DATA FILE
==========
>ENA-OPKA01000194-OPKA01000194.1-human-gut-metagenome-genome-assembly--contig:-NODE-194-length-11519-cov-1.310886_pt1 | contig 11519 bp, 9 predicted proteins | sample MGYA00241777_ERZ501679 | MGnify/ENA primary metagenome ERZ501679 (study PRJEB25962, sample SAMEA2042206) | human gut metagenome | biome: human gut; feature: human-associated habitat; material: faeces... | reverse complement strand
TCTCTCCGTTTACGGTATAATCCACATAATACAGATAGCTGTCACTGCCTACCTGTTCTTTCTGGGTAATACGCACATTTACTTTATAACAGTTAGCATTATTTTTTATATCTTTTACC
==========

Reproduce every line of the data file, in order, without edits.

>ENA-OPKA01000194-OPKA01000194.1-human-gut-metagenome-genome-assembly--contig:-NODE-194-length-11519-cov-1.310886_pt1 | contig 11519 bp, 9 predicted proteins | sample MGYA00241777_ERZ501679 | MGnify/ENA primary metagenome ERZ501679 (study PRJEB25962, sample SAMEA2042206) | human gut metagenome | biome: human gut; feature: human-associated habitat; material: faeces... | reverse complement strand
TCTCTCCGTTTACGGTATAATCCACATAATACAGATAGCTGTCACTGCCTACCTGTTCTTTCTGGGTAATACGCACATTTACTTTATAACAGTTAGCATTATTTTTTATATCTTTTACC